- 2019 Local Government Service Group Conference
- 21 February 2019
- Carried as Amended
Conference notes that the government drive to increase the quality and quantity of apprenticeships in the UK is failing.
In 2017 the Apprenticeship Levy was introduced – a charge of 0.5% of the salary bill of large employers which must then be claimed back to fund apprenticeship provision – simply isn’t being used by enough employers. This lack of take-up has had huge implications for those colleges who made financial plans based on high numbers of apprenticeships, causing some colleges to need emergency financial assistance to remain viable. Conference notes that the introduction of the insolvency regime in April 2019 means that colleges can be allowed to go into administration in future. This will have devastating consequences for both college staff and the communities they serve.
Employers who want to deliver apprenticeships need to find an appropriate training provider to deliver the 20% off-the-job training requirement. This can be a private provider or a college. Conference, UNISON believes that our college sector are best placed to deliver the high quality training that employers want. Commenting on the 18% failure rate of private providers inspected in 2018, the head of Ofsted warned that history tells us that the “…large injection of training money is bound to encourage the creation of providers more concerned about taking a share of the available cash than providing high quality….”.
Colleges have years of experience of delivering high-quality vocational learning and are able to provide highly-trained staff, who can deliver robust quality standards. Conference notes that colleges will be delivering the huge changes afoot in vocation provision, namely T-Levels. T-Levels and apprenticeships are closely linked, both through the 15 vocational pathways available and through the requirement to work closely with employers. Colleges can build on these synergies to deliver high quality apprenticeships.
Equalities are at the heart of everything UNISON does and it is fair to say that colleges will be more equality-aware than most private providers. Colleges can ensure that groups who may be marginalised by the private sector will have their needs met. Young people with special educational needs and disabilities and care leavers attract extra funding and it is important that this funding is used to help these groups. Colleges know how to do this.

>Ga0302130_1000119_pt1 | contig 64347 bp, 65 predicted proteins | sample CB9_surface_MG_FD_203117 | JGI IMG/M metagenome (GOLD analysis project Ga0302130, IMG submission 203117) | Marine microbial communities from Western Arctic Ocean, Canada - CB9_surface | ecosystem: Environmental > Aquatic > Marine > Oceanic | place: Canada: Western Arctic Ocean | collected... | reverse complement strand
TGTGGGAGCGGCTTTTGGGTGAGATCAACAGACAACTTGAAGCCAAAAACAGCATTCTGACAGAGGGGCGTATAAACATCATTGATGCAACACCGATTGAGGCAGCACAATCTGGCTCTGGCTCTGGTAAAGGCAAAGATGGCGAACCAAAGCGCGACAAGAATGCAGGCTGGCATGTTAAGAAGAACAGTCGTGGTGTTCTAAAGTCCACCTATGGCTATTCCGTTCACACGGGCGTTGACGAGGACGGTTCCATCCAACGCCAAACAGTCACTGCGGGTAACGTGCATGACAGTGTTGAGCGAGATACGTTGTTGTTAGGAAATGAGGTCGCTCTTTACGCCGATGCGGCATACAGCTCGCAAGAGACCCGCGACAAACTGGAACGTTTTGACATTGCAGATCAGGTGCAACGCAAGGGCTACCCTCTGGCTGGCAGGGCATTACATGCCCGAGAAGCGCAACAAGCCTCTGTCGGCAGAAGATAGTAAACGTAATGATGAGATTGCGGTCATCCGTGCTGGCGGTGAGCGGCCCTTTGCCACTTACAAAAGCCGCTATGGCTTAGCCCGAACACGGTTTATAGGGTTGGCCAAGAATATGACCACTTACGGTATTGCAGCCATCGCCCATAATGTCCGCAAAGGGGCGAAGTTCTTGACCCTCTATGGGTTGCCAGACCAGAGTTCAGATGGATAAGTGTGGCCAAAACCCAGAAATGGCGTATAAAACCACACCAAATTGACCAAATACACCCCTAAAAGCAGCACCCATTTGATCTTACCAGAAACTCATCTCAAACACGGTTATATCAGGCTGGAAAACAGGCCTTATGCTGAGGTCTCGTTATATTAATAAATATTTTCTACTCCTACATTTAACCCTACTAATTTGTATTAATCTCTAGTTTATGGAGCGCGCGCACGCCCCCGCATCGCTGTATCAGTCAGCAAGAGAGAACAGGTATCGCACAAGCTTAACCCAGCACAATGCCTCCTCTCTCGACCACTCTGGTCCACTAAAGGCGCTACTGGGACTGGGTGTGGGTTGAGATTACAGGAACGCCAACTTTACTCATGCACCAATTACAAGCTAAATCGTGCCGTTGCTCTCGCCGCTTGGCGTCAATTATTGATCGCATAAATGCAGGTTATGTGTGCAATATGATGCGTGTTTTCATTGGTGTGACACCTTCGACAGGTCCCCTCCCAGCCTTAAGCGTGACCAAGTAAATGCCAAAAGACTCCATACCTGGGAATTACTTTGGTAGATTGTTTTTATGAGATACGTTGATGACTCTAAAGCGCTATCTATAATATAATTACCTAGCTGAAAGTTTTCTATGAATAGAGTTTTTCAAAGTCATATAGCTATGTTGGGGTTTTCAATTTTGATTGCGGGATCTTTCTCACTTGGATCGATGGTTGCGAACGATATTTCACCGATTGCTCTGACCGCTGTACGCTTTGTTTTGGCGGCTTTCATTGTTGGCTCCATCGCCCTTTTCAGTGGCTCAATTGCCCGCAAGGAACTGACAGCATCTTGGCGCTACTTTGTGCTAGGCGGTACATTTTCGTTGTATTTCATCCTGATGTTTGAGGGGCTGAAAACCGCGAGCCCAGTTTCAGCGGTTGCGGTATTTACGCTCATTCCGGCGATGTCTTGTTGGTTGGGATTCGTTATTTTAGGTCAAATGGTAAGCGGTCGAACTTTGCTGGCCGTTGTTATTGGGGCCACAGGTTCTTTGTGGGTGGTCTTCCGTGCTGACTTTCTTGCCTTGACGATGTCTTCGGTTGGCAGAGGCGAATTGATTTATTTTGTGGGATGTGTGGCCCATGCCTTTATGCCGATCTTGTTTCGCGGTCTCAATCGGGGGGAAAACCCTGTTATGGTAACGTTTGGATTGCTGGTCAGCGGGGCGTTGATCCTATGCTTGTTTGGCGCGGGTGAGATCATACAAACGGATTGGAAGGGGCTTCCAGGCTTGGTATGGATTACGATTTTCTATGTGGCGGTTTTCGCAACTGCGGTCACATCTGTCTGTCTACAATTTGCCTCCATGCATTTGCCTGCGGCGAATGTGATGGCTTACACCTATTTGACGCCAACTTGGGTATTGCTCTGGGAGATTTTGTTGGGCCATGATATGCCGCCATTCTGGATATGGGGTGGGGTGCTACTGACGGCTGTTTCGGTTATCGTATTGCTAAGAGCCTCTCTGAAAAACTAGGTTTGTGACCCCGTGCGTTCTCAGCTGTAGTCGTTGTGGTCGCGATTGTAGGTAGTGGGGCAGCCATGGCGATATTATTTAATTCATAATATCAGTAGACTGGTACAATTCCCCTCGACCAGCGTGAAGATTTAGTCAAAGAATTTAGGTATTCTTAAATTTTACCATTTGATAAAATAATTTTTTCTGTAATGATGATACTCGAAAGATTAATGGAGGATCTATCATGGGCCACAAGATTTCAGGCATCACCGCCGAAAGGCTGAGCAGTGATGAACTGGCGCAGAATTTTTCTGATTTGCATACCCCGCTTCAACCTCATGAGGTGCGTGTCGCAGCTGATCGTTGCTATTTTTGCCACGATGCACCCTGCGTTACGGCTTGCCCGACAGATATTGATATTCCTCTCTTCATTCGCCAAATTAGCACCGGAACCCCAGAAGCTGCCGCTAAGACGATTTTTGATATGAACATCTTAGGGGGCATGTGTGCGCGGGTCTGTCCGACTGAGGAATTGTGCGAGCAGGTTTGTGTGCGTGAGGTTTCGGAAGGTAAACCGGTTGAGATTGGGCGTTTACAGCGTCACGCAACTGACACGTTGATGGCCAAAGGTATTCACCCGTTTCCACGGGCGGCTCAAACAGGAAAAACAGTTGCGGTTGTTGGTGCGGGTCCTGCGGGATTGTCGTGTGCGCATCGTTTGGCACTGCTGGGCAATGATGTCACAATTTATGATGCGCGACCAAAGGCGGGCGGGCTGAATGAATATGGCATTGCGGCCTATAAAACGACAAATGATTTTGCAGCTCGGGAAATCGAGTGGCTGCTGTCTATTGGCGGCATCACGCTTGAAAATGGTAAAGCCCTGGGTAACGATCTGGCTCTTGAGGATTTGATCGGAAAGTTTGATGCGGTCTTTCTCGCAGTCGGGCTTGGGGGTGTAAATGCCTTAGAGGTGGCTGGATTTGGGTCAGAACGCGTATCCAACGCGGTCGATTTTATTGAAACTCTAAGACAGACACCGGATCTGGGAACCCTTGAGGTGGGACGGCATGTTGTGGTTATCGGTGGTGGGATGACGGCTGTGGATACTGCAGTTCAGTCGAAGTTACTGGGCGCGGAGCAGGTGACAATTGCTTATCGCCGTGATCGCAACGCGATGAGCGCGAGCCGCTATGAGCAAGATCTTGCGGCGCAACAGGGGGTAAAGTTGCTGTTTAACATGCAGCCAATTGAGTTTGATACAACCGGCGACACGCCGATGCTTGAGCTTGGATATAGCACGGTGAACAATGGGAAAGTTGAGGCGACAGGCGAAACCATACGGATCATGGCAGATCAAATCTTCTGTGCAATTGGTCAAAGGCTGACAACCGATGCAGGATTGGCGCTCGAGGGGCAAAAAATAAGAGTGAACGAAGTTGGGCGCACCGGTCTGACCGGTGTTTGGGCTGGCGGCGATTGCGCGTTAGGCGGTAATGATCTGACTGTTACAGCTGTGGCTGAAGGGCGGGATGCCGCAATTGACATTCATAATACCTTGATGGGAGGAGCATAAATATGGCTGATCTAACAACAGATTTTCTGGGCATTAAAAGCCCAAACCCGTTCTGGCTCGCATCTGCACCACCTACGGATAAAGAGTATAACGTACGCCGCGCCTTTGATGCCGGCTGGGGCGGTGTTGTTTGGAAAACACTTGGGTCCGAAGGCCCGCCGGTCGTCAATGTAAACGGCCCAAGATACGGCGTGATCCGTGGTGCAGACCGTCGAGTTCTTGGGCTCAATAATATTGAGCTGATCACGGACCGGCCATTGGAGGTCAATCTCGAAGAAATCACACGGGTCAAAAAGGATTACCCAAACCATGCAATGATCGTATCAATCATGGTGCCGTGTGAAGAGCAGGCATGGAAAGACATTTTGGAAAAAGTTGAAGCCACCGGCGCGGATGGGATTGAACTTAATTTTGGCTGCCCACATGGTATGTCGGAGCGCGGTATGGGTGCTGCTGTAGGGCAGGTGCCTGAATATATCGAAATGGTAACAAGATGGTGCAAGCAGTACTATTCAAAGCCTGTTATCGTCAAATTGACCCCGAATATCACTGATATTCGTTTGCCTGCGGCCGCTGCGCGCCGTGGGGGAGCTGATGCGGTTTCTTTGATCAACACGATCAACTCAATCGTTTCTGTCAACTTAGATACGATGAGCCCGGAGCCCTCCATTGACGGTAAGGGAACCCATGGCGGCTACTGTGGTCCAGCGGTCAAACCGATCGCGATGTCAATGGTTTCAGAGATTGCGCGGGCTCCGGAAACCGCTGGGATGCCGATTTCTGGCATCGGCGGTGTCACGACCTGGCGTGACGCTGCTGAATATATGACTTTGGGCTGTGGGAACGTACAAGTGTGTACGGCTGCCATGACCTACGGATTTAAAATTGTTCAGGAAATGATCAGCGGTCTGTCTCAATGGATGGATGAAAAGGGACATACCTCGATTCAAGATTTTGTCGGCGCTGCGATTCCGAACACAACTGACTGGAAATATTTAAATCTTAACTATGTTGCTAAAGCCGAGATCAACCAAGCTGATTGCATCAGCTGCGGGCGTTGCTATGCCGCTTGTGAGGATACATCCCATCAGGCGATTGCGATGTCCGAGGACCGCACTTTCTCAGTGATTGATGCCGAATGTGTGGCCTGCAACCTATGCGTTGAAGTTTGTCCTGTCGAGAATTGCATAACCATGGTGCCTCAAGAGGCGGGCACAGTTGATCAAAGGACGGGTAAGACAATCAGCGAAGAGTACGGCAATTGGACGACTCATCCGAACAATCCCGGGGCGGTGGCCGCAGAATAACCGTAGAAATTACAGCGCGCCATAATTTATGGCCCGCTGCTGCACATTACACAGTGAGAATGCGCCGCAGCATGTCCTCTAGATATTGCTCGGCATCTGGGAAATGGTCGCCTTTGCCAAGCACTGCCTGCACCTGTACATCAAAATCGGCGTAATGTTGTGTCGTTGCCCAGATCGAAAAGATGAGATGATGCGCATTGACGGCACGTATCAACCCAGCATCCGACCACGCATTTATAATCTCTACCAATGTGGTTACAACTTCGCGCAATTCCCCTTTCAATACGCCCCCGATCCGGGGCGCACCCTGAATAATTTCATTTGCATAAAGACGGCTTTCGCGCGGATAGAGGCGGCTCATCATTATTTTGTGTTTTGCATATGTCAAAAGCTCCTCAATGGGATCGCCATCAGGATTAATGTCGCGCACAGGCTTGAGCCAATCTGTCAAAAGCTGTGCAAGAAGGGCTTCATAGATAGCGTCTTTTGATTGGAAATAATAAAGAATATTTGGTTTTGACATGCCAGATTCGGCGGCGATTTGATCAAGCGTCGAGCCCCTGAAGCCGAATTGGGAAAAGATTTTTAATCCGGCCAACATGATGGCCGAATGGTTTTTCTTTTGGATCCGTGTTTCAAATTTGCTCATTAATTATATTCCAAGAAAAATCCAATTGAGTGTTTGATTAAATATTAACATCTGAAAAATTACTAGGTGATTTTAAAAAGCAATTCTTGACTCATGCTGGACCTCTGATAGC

The proliferation of private sector providers in the apprenticeship market is yet another example of the creeping privatisation of our public services. This not only directs funds away from those who need them into the hands of profiteers but undermines the union movement as a whole. College workers are unionised workers. Coupled with this, employers and apprentices have been left high and dry by a large number of high-profile failures of private-sector providers. Figures published in October 2018 from Department for Education data showed that 16 private providers had been barred in 2018 due to the poor quality of their provision.
Much has been said about the skills-deficit in the UK. Well-funded colleges, at the heart of their communities, delivering high quality vocational training are the answer. Apprenticeships have so much potential to improve the lives of young people and adults who need to retrain as the economy changes.
Conference therefore calls upon the local government service group to work with the further education committee to:
1)Work with the Institute for Apprenticeships in raising the profile of the need for high quality apprenticeships;
2) Run a prominent campaign on the benefits of apprenticeships;
3) Promote UNISON’s apprenticeship charter in negotiations with employers;
4) Work with the Association of Colleges to promote colleges as the first choice of apprenticeship provider;
5) Raise awareness of poor quality provision of apprenticeships in private providers.